Rotterdam, 15 August 1859
Den Haag, 14 November 1943
Sonata in C opus 4
c. 1882
1. Adagio
2. Scherzo (Allegro comodo)
3. Finale (Molto Allegro appassionato)
duration: about 23′;
publisher: Cranz, Leipzig c. 1883;
dedicated to J.J. van Stolk;
available for download on the ‘Muziekschatten’ (musical treasures) site of the Muziekbibliotheek van de Omroep (music library of the Netherlands Broadcasting Music Center).
From today’s vantage point Wouter Hutschenruyter was truly a person of multiple talents. As he was of the opinion that one shouldn’t try to do everything at the same time we are consequently able to subdivide his musical life into four periods. He was born into a musical dynasty from Rotterdam: his grandfather Wouter (Sr.) was a composer, his father Willem was band master of the harmonie orchestra of the Rotterdam militia and his younger brother Willem played the horn. Hutschenruyter studied the violin, piano and theoretical subjects at the music school, where his teachers included Woldemar Bargiel and Friedrich Gernsheim, and he regularly performed as a pianist from 1876 onwards. From 1879 to 1885 he himself was a piano teacher at the music school. In 1881 his opus 1 was published by Schott (Mainz). He enjoyed resounding success with his piano concerto Opus 5 (1883) in the double role of composer and pianist.
As early as 1879 Hutschenruyter was appointed assistant band master of the harmonie orchestra of the Rotterdam militia. In 1889 he conducted the world première of his orchestral suite Opus 8 in Berlin. In 1890 Willem Kes invited him to become the second conductor of the Concertgebouw Orchestra. He remained in this position for two years before becoming the conductor of the harmonie orchestra of the Utrecht militia. In 1894 this group fused together with the ensemble of the Muziek College to form the Utrechts Stedelijk Orkest, of which Hutschenruyter was appointed chief conductor. With his focused vision he succeeded in considerably raising the orchestra’s playing standard and brought an innovative approach to programming (including the introduction of ‘concerts for the people’ in 1898). He also reserved ample space for the inclusion of Dutch and contemporary music in the programming. In 1903 the orchestra collaborated with the Arnhemse Orkestvereniging to give the Dutch première of Mahler’s third symphony, while in 1906 it joined forces with the local orchestra in Essen (whose chief conductor was Hendrik Witte from Utrecht) to give the world première of Mahler’s sixth symphony, under the baton of its composer.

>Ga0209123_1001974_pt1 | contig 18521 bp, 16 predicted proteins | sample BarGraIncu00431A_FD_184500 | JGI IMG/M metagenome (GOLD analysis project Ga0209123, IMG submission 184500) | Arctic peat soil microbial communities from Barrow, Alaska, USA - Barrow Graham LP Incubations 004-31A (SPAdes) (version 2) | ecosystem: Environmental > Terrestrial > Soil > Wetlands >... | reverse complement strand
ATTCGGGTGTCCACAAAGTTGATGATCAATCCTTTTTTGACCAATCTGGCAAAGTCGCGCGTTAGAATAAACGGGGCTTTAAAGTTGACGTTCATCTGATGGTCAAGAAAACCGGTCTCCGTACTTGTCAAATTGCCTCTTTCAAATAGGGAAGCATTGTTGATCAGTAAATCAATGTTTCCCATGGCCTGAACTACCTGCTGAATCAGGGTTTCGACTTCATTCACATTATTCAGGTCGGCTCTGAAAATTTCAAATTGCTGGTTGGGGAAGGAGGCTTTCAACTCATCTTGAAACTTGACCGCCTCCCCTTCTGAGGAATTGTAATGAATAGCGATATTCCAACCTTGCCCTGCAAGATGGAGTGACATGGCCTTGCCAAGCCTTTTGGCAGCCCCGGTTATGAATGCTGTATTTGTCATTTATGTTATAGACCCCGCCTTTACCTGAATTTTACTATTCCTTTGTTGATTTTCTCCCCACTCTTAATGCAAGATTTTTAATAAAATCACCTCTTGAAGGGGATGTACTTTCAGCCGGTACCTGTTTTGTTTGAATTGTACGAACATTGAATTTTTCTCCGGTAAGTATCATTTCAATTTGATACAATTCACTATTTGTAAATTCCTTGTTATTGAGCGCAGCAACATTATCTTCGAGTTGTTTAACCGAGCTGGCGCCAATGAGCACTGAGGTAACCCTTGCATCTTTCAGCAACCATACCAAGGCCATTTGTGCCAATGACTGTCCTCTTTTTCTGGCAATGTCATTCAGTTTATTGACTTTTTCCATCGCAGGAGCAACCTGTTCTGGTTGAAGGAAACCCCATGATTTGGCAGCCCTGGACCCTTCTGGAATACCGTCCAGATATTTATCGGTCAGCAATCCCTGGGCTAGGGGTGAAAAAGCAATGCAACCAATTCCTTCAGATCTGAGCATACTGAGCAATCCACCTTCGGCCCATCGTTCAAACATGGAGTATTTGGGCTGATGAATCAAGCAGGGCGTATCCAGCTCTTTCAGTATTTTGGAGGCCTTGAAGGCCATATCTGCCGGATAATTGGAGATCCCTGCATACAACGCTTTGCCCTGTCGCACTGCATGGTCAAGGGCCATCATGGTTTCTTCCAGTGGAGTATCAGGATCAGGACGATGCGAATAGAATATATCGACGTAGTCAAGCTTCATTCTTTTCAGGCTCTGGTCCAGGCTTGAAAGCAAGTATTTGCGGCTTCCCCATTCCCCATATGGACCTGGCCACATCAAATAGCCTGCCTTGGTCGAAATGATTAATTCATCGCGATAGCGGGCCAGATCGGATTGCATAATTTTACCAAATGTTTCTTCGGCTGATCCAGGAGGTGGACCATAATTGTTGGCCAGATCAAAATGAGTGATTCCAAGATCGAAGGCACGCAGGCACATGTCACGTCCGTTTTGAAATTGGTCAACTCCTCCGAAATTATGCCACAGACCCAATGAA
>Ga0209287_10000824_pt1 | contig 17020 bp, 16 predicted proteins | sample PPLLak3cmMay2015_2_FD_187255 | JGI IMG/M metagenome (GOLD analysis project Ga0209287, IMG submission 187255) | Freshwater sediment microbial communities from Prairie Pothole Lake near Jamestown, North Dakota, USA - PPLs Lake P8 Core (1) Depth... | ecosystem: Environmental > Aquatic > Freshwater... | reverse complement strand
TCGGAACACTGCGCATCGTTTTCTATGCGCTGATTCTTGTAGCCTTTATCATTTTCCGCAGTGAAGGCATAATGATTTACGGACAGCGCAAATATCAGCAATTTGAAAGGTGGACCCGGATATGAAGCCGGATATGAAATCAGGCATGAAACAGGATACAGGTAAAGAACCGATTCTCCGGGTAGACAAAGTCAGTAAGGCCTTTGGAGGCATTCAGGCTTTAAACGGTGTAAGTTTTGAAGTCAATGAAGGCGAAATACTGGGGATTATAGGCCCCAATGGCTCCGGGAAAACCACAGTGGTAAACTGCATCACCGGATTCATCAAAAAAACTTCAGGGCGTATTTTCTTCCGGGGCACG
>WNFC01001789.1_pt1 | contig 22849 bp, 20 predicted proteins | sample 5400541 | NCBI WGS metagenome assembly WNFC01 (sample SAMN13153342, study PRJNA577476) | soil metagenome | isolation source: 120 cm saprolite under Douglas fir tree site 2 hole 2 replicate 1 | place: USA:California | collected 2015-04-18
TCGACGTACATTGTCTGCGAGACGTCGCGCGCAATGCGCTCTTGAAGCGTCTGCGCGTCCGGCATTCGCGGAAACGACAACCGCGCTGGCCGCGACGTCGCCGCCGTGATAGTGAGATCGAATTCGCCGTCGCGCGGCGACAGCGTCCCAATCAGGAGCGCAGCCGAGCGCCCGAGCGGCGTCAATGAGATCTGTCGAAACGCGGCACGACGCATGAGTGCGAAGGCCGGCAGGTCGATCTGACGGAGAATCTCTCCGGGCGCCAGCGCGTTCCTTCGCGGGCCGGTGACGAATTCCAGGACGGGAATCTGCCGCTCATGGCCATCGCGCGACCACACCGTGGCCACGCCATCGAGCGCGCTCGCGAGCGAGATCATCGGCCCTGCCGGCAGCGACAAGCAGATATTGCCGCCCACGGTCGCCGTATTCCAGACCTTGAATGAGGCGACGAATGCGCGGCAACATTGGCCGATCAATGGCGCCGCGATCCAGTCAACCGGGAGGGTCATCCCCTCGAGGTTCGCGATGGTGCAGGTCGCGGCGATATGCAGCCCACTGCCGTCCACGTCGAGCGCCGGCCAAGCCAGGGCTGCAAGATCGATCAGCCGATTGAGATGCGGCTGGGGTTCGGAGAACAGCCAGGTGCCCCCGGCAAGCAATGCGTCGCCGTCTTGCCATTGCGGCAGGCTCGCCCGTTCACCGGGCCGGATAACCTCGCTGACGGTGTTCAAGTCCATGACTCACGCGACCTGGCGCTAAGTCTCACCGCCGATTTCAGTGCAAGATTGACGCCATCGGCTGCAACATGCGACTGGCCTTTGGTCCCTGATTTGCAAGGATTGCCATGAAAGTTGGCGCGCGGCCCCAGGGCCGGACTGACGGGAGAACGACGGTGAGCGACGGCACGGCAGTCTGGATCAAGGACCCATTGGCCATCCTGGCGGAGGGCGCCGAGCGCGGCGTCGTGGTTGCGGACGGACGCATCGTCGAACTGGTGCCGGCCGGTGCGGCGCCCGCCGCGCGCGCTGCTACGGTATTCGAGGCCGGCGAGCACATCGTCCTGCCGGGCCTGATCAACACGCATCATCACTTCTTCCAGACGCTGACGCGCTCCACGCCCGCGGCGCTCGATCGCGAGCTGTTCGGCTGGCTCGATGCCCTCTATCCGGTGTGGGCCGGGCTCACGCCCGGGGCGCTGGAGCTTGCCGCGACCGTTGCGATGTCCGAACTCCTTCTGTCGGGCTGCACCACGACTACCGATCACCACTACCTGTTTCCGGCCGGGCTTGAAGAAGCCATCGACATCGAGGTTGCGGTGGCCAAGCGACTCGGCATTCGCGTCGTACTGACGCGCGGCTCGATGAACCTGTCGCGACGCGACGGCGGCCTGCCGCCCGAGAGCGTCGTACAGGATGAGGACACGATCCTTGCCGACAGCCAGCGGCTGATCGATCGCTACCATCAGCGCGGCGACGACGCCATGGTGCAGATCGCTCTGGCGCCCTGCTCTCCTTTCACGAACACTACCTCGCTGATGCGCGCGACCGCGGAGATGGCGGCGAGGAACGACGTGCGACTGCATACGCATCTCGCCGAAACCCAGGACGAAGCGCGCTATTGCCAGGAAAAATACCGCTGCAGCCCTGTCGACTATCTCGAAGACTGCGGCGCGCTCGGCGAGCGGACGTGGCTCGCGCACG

Meanwhile, in 1896 Hutschenruyter reviewed the performance of the Ring der Nibelungen in Bayreuth – incidentally, his arrangements of Wagner’s Walkürenritt and Waldweben, intended for concertante use, are still performed today – and in 1898 he published the first Dutch-language biography of Richard Strauss. In 1917 he left the orchestra and became director of the Muziekschool van Toonkunst in Rotterdam. He held this post until 1925 when he retired to The Hague. There he wrote his memoirs Consonanten en dissonanten. Mijn herinneringen (1930) and countless studies in music history. His final written work was a biography of Franz Schubert (1944). In total he wrote thousands of letters, hundreds of articles and observations and dozens of books.
During the short period that he was active as a composer Wouter Hutschenruyter wrote two sonatas roughly at the same time as his successful piano concerto: the violin sonata opus 3 and the cello sonata opus 4.
The first movement of the cello sonata has a three-movement structure A – B – A’. The main tempo (A) is a stately Adagio, which does full justice to its C minor tonality. The middle section (B) bears the character indication Molto più animato and expresses an inner turbulence, partly due to the long-drawn-out postponement of the return to the tonic key of G minor on two occasions and also due to the simultaneous combination of a binary (cello) and ternary (piano) 6/8 bar. The recapitulation (A’) modulates to C major halfway through, providing a consoling conclusion to the movement.
While the E flat major Scherzo bears the character indication Allegro comodo, its pulse should clearly be felt by bar, giving it a lively though never hectic character. The G major Trio is even somewhat faster.
Returning to C minor, the Finale is extremely tempestuous and remains so, also after it has modulated to C major approximately two-thirds of the way through. The work reaches its strikingly succinct conclusion in the same tonality.
(13 August 2014)


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